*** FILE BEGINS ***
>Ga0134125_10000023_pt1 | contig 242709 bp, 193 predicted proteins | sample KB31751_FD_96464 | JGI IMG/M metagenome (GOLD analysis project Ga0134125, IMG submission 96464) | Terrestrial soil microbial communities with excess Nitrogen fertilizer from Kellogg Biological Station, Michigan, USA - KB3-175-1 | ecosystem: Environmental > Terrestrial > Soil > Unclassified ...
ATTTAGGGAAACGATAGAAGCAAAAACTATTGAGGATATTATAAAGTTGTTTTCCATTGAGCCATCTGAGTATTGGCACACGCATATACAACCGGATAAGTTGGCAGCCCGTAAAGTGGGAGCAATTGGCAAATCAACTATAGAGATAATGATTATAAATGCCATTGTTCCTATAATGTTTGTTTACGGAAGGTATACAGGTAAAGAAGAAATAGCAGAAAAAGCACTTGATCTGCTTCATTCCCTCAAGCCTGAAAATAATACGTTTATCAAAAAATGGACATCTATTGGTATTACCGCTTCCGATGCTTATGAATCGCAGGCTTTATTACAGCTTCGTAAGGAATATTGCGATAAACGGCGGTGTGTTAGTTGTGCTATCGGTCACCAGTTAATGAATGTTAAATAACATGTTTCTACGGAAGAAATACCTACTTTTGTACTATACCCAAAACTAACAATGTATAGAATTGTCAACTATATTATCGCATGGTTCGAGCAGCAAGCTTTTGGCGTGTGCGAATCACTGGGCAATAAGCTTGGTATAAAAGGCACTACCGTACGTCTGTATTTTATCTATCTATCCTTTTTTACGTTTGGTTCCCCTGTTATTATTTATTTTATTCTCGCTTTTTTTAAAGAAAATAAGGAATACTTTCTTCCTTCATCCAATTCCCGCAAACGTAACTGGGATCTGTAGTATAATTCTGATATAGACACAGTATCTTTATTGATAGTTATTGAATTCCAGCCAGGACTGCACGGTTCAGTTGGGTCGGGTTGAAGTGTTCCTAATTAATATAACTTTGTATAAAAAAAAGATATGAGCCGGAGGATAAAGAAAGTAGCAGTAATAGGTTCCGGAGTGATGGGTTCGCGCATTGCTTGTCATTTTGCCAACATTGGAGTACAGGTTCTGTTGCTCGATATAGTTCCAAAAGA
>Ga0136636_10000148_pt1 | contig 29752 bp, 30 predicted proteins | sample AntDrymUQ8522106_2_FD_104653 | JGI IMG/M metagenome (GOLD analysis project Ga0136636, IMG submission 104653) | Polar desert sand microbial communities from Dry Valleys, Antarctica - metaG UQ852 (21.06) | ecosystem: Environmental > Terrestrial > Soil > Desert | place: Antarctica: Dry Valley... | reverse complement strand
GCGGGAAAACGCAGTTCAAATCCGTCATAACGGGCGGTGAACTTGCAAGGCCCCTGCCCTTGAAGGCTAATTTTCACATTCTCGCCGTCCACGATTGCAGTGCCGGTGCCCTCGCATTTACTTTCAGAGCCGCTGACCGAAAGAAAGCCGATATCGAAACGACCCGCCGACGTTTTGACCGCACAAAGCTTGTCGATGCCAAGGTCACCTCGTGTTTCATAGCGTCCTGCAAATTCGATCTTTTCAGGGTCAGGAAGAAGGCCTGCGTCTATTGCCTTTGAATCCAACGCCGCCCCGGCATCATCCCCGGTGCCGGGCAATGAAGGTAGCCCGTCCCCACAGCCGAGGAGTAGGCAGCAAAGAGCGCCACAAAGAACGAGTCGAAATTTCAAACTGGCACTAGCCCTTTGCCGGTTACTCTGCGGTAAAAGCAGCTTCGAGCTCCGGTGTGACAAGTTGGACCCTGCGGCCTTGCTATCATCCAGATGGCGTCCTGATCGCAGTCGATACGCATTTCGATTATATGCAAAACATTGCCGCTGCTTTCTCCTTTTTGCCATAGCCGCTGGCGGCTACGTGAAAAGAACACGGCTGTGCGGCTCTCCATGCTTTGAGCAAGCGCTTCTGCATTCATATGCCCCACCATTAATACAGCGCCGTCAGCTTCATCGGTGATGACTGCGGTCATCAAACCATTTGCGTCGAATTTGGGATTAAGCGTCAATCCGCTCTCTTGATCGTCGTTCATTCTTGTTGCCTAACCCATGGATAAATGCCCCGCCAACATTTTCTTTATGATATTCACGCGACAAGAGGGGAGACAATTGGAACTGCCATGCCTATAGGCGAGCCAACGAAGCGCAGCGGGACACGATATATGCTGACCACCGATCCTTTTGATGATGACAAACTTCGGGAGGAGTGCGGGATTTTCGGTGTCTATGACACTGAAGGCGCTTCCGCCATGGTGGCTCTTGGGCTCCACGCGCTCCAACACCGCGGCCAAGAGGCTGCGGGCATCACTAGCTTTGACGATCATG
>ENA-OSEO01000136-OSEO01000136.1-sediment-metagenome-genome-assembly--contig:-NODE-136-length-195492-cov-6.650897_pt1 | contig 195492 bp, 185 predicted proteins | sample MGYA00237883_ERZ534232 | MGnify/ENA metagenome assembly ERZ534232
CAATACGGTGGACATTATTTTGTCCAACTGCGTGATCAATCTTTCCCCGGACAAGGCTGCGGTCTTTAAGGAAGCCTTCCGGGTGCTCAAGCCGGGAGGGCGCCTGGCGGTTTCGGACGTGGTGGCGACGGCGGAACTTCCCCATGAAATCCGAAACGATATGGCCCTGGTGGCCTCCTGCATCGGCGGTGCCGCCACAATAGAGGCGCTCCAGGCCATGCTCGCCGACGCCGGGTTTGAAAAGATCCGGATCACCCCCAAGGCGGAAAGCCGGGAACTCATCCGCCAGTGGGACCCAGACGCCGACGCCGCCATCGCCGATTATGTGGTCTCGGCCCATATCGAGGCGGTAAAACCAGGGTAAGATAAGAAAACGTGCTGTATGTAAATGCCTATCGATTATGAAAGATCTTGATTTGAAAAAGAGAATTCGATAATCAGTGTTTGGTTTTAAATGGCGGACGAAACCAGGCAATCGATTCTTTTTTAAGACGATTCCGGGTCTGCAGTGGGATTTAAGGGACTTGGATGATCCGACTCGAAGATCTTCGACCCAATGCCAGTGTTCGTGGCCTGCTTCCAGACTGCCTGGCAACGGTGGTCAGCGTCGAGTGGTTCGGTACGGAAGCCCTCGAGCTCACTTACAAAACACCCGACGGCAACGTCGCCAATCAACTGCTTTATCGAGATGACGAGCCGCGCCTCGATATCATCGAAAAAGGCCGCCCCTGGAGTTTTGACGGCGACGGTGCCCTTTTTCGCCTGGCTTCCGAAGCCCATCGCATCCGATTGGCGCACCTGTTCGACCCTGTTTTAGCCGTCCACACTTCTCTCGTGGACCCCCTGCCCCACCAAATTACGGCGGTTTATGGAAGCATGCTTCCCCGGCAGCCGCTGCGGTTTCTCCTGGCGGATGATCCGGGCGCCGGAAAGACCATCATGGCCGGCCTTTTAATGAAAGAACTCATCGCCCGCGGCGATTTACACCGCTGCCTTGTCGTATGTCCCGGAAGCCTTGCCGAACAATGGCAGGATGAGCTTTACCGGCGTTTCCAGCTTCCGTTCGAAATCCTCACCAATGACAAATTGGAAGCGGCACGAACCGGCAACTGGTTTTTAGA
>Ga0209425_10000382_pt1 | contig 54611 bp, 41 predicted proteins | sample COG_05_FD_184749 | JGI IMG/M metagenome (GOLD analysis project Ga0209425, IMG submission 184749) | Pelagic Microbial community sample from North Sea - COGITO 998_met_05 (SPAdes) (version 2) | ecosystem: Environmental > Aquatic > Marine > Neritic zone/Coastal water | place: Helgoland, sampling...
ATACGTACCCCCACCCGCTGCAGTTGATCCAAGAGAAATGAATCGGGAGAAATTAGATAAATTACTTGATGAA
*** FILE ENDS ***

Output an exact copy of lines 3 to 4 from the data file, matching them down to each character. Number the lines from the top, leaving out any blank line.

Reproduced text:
>Ga0136636_10000148_pt1 | contig 29752 bp, 30 predicted proteins | sample AntDrymUQ8522106_2_FD_104653 | JGI IMG/M metagenome (GOLD analysis project Ga0136636, IMG submission 104653) | Polar desert sand microbial communities from Dry Valleys, Antarctica - metaG UQ852 (21.06) | ecosystem: Environmental > Terrestrial > Soil > Desert | place: Antarctica: Dry Valley... | reverse complement strand
GCGGGAAAACGCAGTTCAAATCCGTCATAACGGGCGGTGAACTTGCAAGGCCCCTGCCCTTGAAGGCTAATTTTCACATTCTCGCCGTCCACGATTGCAGTGCCGGTGCCCTCGCATTTACTTTCAGAGCCGCTGACCGAAAGAAAGCCGATATCGAAACGACCCGCCGACGTTTTGACCGCACAAAGCTTGTCGATGCCAAGGTCACCTCGTGTTTCATAGCGTCCTGCAAATTCGATCTTTTCAGGGTCAGGAAGAAGGCCTGCGTCTATTGCCTTTGAATCCAACGCCGCCCCGGCATCATCCCCGGTGCCGGGCAATGAAGGTAGCCCGTCCCCACAGCCGAGGAGTAGGCAGCAAAGAGCGCCACAAAGAACGAGTCGAAATTTCAAACTGGCACTAGCCCTTTGCCGGTTACTCTGCGGTAAAAGCAGCTTCGAGCTCCGGTGTGACAAGTTGGACCCTGCGGCCTTGCTATCATCCAGATGGCGTCCTGATCGCAGTCGATACGCATTTCGATTATATGCAAAACATTGCCGCTGCTTTCTCCTTTTTGCCATAGCCGCTGGCGGCTACGTGAAAAGAACACGGCTGTGCGGCTCTCCATGCTTTGAGCAAGCGCTTCTGCATTCATATGCCCCACCATTAATACAGCGCCGTCAGCTTCATCGGTGATGACTGCGGTCATCAAACCATTTGCGTCGAATTTGGGATTAAGCGTCAATCCGCTCTCTTGATCGTCGTTCATTCTTGTTGCCTAACCCATGGATAAATGCCCCGCCAACATTTTCTTTATGATATTCACGCGACAAGAGGGGAGACAATTGGAACTGCCATGCCTATAGGCGAGCCAACGAAGCGCAGCGGGACACGATATATGCTGACCACCGATCCTTTTGATGATGACAAACTTCGGGAGGAGTGCGGGATTTTCGGTGTCTATGACACTGAAGGCGCTTCCGCCATGGTGGCTCTTGGGCTCCACGCGCTCCAACACCGCGGCCAAGAGGCTGCGGGCATCACTAGCTTTGACGATCATG